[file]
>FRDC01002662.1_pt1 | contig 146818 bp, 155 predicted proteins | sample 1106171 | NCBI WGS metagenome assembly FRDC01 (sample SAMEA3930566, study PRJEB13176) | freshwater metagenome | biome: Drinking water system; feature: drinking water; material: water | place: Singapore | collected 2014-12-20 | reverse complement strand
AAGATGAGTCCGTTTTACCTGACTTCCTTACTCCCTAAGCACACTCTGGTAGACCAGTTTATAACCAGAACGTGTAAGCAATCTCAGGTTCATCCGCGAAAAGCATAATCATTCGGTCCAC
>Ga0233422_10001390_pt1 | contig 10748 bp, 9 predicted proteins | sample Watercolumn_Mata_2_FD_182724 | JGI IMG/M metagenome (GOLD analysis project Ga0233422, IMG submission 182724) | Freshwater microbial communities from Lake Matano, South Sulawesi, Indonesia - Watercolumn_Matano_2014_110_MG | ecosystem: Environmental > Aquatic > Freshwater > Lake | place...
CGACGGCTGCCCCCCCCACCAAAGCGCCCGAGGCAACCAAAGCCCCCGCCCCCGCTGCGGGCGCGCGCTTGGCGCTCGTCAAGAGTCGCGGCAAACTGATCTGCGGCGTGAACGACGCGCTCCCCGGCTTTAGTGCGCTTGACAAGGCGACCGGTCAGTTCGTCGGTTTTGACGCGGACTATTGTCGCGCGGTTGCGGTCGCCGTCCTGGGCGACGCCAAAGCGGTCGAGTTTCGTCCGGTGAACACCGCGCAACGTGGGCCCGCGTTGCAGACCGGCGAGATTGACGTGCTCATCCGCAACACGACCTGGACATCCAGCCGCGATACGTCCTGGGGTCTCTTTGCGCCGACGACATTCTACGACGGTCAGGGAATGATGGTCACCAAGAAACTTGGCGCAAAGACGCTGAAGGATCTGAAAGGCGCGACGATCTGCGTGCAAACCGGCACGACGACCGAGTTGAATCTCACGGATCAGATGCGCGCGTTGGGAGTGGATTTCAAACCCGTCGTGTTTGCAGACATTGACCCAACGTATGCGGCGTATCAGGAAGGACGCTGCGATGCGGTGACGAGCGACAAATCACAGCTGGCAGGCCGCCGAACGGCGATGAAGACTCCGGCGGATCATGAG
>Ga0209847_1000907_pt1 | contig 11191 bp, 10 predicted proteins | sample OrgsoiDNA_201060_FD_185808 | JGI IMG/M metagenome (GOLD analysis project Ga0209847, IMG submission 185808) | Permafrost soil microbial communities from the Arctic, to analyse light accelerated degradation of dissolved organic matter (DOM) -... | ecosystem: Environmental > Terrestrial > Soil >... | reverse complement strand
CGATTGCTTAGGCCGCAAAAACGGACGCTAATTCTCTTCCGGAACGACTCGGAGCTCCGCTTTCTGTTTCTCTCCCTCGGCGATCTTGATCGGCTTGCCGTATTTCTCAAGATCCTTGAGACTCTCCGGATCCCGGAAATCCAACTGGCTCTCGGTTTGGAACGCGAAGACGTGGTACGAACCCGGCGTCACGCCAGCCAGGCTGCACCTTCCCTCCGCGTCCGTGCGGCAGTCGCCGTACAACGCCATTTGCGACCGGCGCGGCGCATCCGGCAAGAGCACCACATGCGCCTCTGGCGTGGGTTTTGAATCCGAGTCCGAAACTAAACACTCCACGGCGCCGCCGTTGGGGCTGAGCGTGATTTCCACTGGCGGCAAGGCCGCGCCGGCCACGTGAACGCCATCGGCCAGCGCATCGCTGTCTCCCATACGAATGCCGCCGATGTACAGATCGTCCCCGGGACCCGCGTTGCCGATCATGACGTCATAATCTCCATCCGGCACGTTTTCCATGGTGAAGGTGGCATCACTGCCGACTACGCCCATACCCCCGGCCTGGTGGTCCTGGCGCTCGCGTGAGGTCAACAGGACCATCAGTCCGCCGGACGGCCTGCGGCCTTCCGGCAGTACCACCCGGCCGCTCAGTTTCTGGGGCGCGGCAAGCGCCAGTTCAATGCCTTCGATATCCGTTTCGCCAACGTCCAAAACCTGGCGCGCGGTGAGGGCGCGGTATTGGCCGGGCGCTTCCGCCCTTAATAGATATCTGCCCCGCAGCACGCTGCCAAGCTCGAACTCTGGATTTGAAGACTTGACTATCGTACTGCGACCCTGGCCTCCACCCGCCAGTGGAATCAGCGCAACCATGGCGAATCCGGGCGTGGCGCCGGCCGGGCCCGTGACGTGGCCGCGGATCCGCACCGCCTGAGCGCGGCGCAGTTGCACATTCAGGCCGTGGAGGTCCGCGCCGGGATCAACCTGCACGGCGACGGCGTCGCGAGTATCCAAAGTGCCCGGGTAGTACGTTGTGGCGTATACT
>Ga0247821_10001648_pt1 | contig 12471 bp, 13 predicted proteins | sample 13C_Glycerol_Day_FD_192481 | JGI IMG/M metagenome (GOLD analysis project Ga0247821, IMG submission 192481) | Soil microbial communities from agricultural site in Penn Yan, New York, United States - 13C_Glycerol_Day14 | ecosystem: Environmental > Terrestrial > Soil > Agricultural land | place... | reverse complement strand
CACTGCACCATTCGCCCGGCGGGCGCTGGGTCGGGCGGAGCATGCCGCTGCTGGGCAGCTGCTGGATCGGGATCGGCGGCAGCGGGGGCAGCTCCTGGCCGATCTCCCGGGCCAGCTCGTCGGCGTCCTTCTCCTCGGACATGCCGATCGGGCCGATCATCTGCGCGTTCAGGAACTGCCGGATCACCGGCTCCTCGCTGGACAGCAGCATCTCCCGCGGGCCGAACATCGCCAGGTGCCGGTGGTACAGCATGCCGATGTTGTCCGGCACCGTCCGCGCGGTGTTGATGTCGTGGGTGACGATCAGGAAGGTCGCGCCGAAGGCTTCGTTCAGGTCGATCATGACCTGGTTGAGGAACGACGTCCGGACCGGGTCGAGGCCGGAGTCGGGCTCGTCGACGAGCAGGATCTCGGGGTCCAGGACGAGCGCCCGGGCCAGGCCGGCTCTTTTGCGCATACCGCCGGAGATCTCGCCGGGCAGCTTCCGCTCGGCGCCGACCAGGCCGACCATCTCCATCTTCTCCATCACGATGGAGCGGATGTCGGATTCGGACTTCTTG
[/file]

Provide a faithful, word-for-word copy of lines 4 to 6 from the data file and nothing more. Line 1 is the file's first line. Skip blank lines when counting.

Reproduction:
CGACGGCTGCCCCCCCCACCAAAGCGCCCGAGGCAACCAAAGCCCCCGCCCCCGCTGCGGGCGCGCGCTTGGCGCTCGTCAAGAGTCGCGGCAAACTGATCTGCGGCGTGAACGACGCGCTCCCCGGCTTTAGTGCGCTTGACAAGGCGACCGGTCAGTTCGTCGGTTTTGACGCGGACTATTGTCGCGCGGTTGCGGTCGCCGTCCTGGGCGACGCCAAAGCGGTCGAGTTTCGTCCGGTGAACACCGCGCAACGTGGGCCCGCGTTGCAGACCGGCGAGATTGACGTGCTCATCCGCAACACGACCTGGACATCCAGCCGCGATACGTCCTGGGGTCTCTTTGCGCCGACGACATTCTACGACGGTCAGGGAATGATGGTCACCAAGAAACTTGGCGCAAAGACGCTGAAGGATCTGAAAGGCGCGACGATCTGCGTGCAAACCGGCACGACGACCGAGTTGAATCTCACGGATCAGATGCGCGCGTTGGGAGTGGATTTCAAACCCGTCGTGTTTGCAGACATTGACCCAACGTATGCGGCGTATCAGGAAGGACGCTGCGATGCGGTGACGAGCGACAAATCACAGCTGGCAGGCCGCCGAACGGCGATGAAGACTCCGGCGGATCATGAG
>Ga0209847_1000907_pt1 | contig 11191 bp, 10 predicted proteins | sample OrgsoiDNA_201060_FD_185808 | JGI IMG/M metagenome (GOLD analysis project Ga0209847, IMG submission 185808) | Permafrost soil microbial communities from the Arctic, to analyse light accelerated degradation of dissolved organic matter (DOM) -... | ecosystem: Environmental > Terrestrial > Soil >... | reverse complement strand
CGATTGCTTAGGCCGCAAAAACGGACGCTAATTCTCTTCCGGAACGACTCGGAGCTCCGCTTTCTGTTTCTCTCCCTCGGCGATCTTGATCGGCTTGCCGTATTTCTCAAGATCCTTGAGACTCTCCGGATCCCGGAAATCCAACTGGCTCTCGGTTTGGAACGCGAAGACGTGGTACGAACCCGGCGTCACGCCAGCCAGGCTGCACCTTCCCTCCGCGTCCGTGCGGCAGTCGCCGTACAACGCCATTTGCGACCGGCGCGGCGCATCCGGCAAGAGCACCACATGCGCCTCTGGCGTGGGTTTTGAATCCGAGTCCGAAACTAAACACTCCACGGCGCCGCCGTTGGGGCTGAGCGTGATTTCCACTGGCGGCAAGGCCGCGCCGGCCACGTGAACGCCATCGGCCAGCGCATCGCTGTCTCCCATACGAATGCCGCCGATGTACAGATCGTCCCCGGGACCCGCGTTGCCGATCATGACGTCATAATCTCCATCCGGCACGTTTTCCATGGTGAAGGTGGCATCACTGCCGACTACGCCCATACCCCCGGCCTGGTGGTCCTGGCGCTCGCGTGAGGTCAACAGGACCATCAGTCCGCCGGACGGCCTGCGGCCTTCCGGCAGTACCACCCGGCCGCTCAGTTTCTGGGGCGCGGCAAGCGCCAGTTCAATGCCTTCGATATCCGTTTCGCCAACGTCCAAAACCTGGCGCGCGGTGAGGGCGCGGTATTGGCCGGGCGCTTCCGCCCTTAATAGATATCTGCCCCGCAGCACGCTGCCAAGCTCGAACTCTGGATTTGAAGACTTGACTATCGTACTGCGACCCTGGCCTCCACCCGCCAGTGGAATCAGCGCAACCATGGCGAATCCGGGCGTGGCGCCGGCCGGGCCCGTGACGTGGCCGCGGATCCGCACCGCCTGAGCGCGGCGCAGTTGCACATTCAGGCCGTGGAGGTCCGCGCCGGGATCAACCTGCACGGCGACGGCGTCGCGAGTATCCAAAGTGCCCGGGTAGTACGTTGTGGCGTATACT